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A Q&A With Joan Fontaine in Honor of Her 96th Birthday

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By Lara Gabrielle Fowler

October 22 marks the 96th birthday of Oscar-winner Joan Fontaine, an actress with the exceptional talent and intelligence to become a veritable Hollywood legend. Graced with a delicate, porcelain beauty, Joan captured Hollywood’s heart early on and with her formidable acting talent became the youngest performer ever to win a Best Actress Oscar, a record that was not broken for 44 years.

Born Joan de Beauvoir de Havilland in Tokyo in 1917, she moved to Saratoga, CA with her mother and older sister Olivia when she was 17 months old. Joan grew up in Saratoga (with a year back in Japan during her high school years) and acted in local productions before heading off to Hollywood as a teenager. She started in several small pictures, before her career suddenly took off and began to soar  with her triumphant performance in Rebecca (1940), for which she earned her first Academy Award nomination. She won the Oscar the following year for her role in Suspicion, and a third nomination came in 1943 for The Constant Nymph. She replayed many of her roles on radio and later took to the stage, notably in Tea and Sympathy and The Lion in Winter, among others, establishing herself as an extremely versatile performer.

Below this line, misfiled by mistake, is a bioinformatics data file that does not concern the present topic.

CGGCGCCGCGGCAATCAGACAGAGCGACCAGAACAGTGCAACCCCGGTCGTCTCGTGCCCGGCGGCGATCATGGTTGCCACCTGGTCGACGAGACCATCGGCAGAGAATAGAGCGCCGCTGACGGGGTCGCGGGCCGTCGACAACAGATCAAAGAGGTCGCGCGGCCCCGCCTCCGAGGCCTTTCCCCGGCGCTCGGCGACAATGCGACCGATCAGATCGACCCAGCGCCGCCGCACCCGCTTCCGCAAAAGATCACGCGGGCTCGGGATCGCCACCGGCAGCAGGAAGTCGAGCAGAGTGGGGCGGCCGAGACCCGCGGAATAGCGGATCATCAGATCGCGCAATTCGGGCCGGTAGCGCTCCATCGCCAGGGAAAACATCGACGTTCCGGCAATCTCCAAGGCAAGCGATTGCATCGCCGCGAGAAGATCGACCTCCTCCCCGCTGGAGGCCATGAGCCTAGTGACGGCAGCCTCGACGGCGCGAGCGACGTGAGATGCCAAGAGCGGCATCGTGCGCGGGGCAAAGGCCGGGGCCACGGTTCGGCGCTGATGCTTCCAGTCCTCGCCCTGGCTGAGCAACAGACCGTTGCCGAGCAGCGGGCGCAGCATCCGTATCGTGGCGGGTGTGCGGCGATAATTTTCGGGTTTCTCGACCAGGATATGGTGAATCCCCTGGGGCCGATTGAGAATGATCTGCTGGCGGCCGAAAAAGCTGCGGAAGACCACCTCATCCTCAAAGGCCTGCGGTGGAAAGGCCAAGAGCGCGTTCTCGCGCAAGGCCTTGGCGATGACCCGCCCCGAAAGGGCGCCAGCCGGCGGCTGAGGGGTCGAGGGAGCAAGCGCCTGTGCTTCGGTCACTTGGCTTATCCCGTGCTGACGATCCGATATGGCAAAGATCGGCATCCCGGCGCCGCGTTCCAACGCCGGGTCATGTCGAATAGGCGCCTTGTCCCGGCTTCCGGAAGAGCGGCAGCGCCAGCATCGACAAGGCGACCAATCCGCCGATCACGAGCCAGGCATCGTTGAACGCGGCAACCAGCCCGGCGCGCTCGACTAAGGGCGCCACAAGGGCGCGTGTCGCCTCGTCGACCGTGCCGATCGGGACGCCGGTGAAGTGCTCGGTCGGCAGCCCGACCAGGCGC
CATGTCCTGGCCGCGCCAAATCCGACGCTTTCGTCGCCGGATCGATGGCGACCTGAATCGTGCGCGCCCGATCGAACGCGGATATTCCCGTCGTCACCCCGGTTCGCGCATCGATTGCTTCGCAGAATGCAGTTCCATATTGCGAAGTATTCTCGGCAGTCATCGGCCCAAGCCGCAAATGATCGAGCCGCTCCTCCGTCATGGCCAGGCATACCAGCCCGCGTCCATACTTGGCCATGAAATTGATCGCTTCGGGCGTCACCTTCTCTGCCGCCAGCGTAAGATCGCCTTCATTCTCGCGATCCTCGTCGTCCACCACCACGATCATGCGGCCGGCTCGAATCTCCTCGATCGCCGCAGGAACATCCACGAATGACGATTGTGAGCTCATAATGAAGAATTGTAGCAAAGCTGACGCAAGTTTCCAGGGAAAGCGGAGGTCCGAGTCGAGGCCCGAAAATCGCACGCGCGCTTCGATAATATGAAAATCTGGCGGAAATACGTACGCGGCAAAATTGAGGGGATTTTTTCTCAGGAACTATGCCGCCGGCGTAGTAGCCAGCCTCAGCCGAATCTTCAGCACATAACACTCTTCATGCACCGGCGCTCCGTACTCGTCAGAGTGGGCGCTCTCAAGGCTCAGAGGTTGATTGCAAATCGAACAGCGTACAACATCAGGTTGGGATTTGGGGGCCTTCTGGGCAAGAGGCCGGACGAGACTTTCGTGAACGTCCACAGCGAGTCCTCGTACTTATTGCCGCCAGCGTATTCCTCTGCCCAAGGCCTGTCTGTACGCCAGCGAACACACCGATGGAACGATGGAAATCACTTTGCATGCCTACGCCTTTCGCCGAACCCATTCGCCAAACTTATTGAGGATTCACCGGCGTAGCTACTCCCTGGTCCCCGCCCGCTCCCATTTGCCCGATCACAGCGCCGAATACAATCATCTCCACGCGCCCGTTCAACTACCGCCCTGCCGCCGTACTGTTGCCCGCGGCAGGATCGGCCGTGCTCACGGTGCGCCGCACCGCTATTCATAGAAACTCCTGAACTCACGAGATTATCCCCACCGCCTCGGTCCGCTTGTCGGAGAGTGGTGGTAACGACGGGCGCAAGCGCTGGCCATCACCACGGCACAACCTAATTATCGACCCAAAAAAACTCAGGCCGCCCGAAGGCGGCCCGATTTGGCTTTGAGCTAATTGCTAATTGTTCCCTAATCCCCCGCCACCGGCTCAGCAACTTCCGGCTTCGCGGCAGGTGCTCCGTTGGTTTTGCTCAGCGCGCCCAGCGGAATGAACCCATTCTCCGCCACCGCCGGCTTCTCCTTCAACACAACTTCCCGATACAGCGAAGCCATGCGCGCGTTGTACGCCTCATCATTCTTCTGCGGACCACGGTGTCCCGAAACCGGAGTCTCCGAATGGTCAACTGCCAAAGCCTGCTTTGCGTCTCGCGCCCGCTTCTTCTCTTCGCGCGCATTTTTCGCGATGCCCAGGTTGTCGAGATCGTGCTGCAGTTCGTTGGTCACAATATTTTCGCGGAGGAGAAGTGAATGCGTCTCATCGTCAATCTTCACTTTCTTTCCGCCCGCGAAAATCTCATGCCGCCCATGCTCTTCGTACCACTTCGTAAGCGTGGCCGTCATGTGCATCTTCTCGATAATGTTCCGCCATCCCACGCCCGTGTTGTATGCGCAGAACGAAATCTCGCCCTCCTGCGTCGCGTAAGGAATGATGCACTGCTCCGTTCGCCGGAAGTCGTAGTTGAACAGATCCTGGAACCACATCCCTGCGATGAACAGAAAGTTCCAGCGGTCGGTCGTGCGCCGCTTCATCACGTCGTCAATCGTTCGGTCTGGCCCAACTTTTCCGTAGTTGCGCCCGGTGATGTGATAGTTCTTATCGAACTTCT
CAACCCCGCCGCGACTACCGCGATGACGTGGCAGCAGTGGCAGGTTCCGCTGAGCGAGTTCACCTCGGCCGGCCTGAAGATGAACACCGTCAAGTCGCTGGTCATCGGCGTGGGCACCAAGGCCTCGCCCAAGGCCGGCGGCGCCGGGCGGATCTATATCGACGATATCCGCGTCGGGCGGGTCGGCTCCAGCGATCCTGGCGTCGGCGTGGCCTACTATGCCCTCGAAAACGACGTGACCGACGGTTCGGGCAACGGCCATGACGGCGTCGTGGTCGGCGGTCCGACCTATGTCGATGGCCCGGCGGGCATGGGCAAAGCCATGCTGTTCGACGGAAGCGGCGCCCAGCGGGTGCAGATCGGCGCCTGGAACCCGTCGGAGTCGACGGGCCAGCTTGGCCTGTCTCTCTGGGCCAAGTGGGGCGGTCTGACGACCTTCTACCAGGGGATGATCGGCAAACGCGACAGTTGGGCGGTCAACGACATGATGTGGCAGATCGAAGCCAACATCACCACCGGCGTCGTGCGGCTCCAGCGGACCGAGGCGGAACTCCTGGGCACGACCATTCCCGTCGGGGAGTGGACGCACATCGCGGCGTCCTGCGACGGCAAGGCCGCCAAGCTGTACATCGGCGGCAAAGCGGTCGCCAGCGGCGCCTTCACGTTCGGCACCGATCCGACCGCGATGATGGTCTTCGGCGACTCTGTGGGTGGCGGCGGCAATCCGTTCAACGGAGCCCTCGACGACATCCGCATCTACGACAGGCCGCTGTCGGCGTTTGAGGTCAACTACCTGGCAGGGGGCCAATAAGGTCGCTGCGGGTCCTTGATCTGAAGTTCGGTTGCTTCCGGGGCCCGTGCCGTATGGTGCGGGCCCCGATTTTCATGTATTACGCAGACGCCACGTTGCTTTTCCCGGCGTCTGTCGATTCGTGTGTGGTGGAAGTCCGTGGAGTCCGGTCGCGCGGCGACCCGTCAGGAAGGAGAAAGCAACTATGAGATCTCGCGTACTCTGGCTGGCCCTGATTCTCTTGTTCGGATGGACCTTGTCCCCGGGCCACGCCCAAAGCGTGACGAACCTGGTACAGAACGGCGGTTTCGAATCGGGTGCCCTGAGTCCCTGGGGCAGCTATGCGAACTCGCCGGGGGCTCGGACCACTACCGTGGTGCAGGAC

Today, Joan lives in Carmel, CA and enjoys life at home with her 4 dogs (she is a lifelong animal lover) and a large garden. She moved to Carmel from New York City in the mid-1980s as she was just beginning to retire from a long and rewarding working life, and it was from Carmel that Miss Fontaine very kindly and generously agreed to answer some questions for Backlots. It is a great honor for me to be able to share them with you, and I hope that you will enjoy her answers as much as I greatly did.

A very happy birthday to Joan, and many more to come!

A Q&A WITH JOAN FONTAINE IN HONOR OF HER BIRTHDAY

       You have a very unique name—Joan de Beauvoir de Havilland. I understand that the name de Havilland comes from Guernsey. How did your parents come to choose de Beauvoir as your middle name?

My parents paid tribute to a close family friend killed in service.

Shortly after the her arrival in California.

      Your autobiography mentions that you have reaped many benefits from being born in Japan, and there have been few drawbacks. You mention the inquisitions into Japanese-born people after the bombing of Pearl Harbor as one of the drawbacks. What are some of the benefits you have had due to your Japanese birth?

Another culture. The wide world opening up.